As recognition grows that the Battle of Passchendaele on October 12, 1917 was New Zealand's darkest day, there is a need to understand the full story of the offensive and why it was such a disaster.

World War I was a war of attrition and it became clear the loser would be the side that first ran out of equipment, ammunition and men. By early 1917 German submarines were sinking one out of every four merchant ships headed for Britain.

Admiral Jellicoe, the British First Sea Lord, warned that if nothing was done to stop this, Britain would not have enough supplies to go on fighting.

British Commander-in-Chief General Sir Douglas Haig's response was to attempt a breakthrough on the Western Front at Passchendaele. It proved a bloody, muddy disaster with the loss of 2412 New Zealanders' lives.


Before the Passchendaele Offensive could be launched the Germans had to be removed from their positions on the Ypres Salient at Messines. A group of engineers tunnelled under the German lines and laid 23 high explosive mines.

At 3.10am on June 7, 19 of these mines were detonated simultaneously. It was the most powerful man-made explosion the world had seen. It was heard across the channel in London. It was so powerful it caused an earthquake.

Those Germans who were not killed abandoned their positions. The New Zealanders advanced and by 7am they had taken Messines and suffered relatively few casualties in what was generally regarded as one of the greatest military successes of the war.

After the success at Messines the way was open to make the advance on Passchendaele and a series of battles took place between July 31 and November 10 - Pilckem Ridge, Langemarck, Menin Road, Polygon Wood, Broodseinde, Poelcapelle and then Passchendaele itself.

During the Battle of Broodseinde on October 4 the New Zealanders gained a kilometre of territory and took Gravenstafel Spur, leaving only Bellevue Spur between them and the village of Passchendaele.

It was the spirit, determination, aggressiveness and courage of the New Zealanders that broke through the Germans' defence system and a bloody series of bayonet fights left the area littered with German dead.

All the German pillboxes were captured; an accomplishment that could only have been achieved by countless acts of individual bravery. They took a thousand prisoners and the kilometre gained in territory was a huge success in World War I terms.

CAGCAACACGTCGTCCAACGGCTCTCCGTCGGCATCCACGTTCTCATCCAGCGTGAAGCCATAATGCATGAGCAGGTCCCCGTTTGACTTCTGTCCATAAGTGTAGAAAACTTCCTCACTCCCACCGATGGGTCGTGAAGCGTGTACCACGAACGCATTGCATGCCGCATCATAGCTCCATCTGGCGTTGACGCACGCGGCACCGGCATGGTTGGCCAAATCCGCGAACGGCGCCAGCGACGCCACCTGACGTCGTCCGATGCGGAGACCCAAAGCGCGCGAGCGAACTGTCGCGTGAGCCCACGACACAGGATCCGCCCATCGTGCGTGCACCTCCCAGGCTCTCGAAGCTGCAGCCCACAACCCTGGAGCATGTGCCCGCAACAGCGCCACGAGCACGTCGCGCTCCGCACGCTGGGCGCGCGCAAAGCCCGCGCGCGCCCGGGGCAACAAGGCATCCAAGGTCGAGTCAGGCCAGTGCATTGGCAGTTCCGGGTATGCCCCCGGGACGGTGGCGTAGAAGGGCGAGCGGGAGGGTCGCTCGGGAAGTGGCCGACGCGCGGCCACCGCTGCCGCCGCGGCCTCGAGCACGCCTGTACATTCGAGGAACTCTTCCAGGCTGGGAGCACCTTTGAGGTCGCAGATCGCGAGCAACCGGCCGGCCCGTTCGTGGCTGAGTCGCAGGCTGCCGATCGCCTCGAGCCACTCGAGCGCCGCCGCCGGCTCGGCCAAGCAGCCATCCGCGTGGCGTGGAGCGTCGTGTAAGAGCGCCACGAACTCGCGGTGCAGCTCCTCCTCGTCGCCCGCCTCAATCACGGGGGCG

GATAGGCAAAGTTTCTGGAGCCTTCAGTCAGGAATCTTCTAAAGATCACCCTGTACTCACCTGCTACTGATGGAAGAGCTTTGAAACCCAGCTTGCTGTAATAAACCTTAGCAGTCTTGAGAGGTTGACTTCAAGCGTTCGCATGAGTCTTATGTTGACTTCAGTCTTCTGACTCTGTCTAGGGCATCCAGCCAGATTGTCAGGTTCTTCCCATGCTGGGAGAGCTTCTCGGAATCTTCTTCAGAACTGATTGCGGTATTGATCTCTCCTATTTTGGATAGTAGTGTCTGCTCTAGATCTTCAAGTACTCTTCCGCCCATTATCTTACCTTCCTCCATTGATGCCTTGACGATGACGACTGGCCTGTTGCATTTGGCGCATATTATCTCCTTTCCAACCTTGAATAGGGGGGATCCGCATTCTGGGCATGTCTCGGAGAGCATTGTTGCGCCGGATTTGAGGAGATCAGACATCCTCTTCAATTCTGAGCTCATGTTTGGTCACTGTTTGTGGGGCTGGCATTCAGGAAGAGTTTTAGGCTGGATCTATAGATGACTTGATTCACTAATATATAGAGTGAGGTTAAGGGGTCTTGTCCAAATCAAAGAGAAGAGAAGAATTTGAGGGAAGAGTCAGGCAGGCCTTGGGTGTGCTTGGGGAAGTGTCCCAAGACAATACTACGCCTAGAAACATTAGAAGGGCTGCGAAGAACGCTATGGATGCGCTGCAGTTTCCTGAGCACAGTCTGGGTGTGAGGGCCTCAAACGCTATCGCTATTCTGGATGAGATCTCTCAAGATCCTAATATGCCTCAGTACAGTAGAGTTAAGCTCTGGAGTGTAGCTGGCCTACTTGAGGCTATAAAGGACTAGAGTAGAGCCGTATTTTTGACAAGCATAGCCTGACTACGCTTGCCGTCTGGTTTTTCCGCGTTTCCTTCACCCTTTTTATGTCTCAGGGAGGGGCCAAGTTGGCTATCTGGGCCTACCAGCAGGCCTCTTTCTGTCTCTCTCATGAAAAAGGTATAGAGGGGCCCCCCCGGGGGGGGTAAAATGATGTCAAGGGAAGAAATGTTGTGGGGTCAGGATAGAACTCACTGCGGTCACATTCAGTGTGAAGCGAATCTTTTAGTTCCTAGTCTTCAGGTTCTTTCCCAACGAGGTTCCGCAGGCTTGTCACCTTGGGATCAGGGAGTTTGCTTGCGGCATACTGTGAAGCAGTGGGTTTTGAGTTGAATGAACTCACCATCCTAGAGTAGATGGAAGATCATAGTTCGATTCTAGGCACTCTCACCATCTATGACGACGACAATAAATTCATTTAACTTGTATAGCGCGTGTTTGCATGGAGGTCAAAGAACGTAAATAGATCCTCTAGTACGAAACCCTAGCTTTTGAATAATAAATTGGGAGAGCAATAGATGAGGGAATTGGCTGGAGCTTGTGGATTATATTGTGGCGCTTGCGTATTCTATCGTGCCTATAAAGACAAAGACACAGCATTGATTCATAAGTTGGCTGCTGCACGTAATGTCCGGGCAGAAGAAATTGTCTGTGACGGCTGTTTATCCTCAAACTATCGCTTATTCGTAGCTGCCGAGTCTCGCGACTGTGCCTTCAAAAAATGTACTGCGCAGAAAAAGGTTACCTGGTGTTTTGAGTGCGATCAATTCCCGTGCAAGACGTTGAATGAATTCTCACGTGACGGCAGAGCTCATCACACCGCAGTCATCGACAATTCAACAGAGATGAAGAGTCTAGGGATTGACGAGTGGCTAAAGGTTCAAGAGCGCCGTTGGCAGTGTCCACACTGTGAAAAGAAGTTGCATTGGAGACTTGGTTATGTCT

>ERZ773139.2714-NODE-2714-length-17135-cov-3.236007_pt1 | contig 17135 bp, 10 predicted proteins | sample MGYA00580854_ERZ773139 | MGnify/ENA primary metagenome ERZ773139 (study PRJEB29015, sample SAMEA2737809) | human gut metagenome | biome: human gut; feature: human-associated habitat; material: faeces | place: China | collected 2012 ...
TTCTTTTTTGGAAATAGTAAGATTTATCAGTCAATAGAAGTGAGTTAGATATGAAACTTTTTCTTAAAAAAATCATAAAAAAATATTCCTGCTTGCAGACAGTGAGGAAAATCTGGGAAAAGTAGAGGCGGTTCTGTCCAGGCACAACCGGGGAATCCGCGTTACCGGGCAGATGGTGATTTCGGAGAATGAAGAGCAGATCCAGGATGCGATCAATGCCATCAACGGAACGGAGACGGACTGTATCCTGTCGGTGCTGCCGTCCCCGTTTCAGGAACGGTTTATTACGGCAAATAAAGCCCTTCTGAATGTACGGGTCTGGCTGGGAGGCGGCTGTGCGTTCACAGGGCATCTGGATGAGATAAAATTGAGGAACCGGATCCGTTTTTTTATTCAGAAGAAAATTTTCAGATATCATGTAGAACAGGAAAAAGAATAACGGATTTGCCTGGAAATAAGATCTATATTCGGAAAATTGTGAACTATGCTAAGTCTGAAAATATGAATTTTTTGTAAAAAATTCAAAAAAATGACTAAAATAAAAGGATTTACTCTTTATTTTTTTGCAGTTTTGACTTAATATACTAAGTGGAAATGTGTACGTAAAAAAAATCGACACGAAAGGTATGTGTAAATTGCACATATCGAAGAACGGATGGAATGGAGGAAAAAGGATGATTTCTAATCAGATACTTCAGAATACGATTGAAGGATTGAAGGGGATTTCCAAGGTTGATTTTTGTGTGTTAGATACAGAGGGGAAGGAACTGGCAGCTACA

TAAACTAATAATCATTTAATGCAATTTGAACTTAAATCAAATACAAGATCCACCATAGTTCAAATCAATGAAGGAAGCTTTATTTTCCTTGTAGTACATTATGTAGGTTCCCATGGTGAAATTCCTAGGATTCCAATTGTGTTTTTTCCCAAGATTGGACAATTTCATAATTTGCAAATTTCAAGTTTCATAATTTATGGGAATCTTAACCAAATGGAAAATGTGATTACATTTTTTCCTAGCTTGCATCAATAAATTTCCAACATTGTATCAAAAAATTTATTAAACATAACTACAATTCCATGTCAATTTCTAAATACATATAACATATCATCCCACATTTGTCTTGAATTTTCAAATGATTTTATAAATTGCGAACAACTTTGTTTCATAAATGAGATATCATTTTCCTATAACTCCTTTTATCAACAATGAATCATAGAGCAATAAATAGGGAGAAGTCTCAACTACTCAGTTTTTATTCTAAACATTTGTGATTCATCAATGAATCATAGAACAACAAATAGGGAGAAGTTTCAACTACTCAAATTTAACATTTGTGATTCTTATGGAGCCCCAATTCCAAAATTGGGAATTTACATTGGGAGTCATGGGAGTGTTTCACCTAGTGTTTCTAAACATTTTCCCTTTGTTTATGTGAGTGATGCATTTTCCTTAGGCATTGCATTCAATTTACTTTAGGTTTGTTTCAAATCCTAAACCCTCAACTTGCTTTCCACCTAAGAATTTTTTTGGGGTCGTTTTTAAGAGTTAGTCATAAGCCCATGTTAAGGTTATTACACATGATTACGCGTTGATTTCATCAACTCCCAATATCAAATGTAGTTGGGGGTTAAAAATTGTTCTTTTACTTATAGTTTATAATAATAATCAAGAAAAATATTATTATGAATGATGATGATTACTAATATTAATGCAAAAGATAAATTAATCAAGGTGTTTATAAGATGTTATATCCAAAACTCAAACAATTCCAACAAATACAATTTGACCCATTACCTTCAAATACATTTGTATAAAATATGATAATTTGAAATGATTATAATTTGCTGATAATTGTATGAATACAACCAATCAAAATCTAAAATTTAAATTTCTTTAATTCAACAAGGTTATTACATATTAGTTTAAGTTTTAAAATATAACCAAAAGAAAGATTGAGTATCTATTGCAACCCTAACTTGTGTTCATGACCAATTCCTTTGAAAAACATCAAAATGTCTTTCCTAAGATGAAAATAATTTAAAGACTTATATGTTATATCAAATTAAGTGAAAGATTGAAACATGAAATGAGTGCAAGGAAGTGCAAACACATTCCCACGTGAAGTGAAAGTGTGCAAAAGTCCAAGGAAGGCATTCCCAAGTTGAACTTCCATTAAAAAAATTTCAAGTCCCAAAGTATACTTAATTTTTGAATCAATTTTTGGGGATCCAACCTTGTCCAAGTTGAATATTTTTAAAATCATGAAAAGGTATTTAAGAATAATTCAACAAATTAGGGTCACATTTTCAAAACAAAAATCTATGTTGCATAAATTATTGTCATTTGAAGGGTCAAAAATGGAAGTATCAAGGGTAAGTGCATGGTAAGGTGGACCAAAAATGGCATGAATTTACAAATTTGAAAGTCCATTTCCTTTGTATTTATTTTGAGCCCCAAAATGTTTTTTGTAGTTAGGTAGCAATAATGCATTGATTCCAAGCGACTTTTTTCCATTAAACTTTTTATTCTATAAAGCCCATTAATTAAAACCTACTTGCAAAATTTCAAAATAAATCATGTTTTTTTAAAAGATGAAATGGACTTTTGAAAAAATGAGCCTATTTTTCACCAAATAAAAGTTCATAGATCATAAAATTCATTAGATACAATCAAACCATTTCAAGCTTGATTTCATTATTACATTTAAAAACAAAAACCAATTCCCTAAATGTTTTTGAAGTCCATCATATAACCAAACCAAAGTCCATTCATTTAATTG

Hundreds of New Zealanders, many not identified, are buried in Tyne Cot Cemetery, Passchendaele. Photo / File
Hundreds of New Zealanders, many not identified, are buried in Tyne Cot Cemetery, Passchendaele. Photo / File

New Zealand lost nearly 500 lives however, including Dave Gallaher, the captain of the 1905 Original All Blacks and Professor Herbert Milnes, the first dean of the Education Faculty at the University of Auckland.

However, less than a week after this victory came a disastrous defeat. The autumn of 1917 had been the wettest in Belgium for 70 years and the flat landscape around Passchendaele had been churned into a porridge of mud.

At Poelcapelle on October 9, several high ranking British officers wanted to halt the Passchendaele Offensive due to the deteriorating conditions but Field Marshall Haig would have none of that.

The New Zealand commander, Major-General Andrew Russell, tried to delay the battle saying, "The mud is a worse enemy than the Germans." But Haig was adamant.

The British artillery had pounded the German positions with 4.2 million shells in the two weeks before the battle and had completely destroyed the drainage system around Passchendaele.

The bombardments had been so destructive that they made the advance of troops impossible, yet at the same time they had not been able to take out the German defensive system of concrete bunkers on the high ground.

The battle terrain had been turned into a pitiless landscape with mud, rain-filled shell craters, war debris and uncut barbed wire entanglements sloping towards the German machine gun posts which stretched all the way along the Bellevue Spur leading to Passchendaele.

The mud meant the New Zealand artillery could not be properly positioned, so their barrages were weak and ineffective, some shells dropping short and causing deaths and injuries to our own soldiers.

Despite all that, the order was given to attack the Bellevue Spur before daybreak at 5.25am on October 12. When it began to rain with a vengeance, a human tragedy of epic proportions was inevitable and so began the most tragic day in New Zealand's history.

The New Zealanders advanced towards the ridge and as they tried to get through the uncut barbed wire, some of them up to their hips in mud, they were exposed to raking German machine gun fire from the front and the flanks.

Most were pinned down in the rain-filled shell craters and those who tried to get through the barbed wire were killed instantly.

By the end of the day 846 young New Zealanders had been killed. The total number of casualties - dead, wounded or missing - was 2700. It took two and a half days to clear the battlefield of bodies.

What was left of the New Zealand Division retreated and Passchendaele was eventually taken by Canadian forces on November 6 after two further battles. The village had been completely destroyed.

After five months of the Passchendaele campaign the allies had advanced just 8km and lost more than 300,000 soldiers.

Those lives however were all for nothing because in March 1918 the generals abandoned to the enemy every inch of territory gained to cover a new German offensive towards Ypres.

• Iain MacKenzie is president of the Passchendaele Society.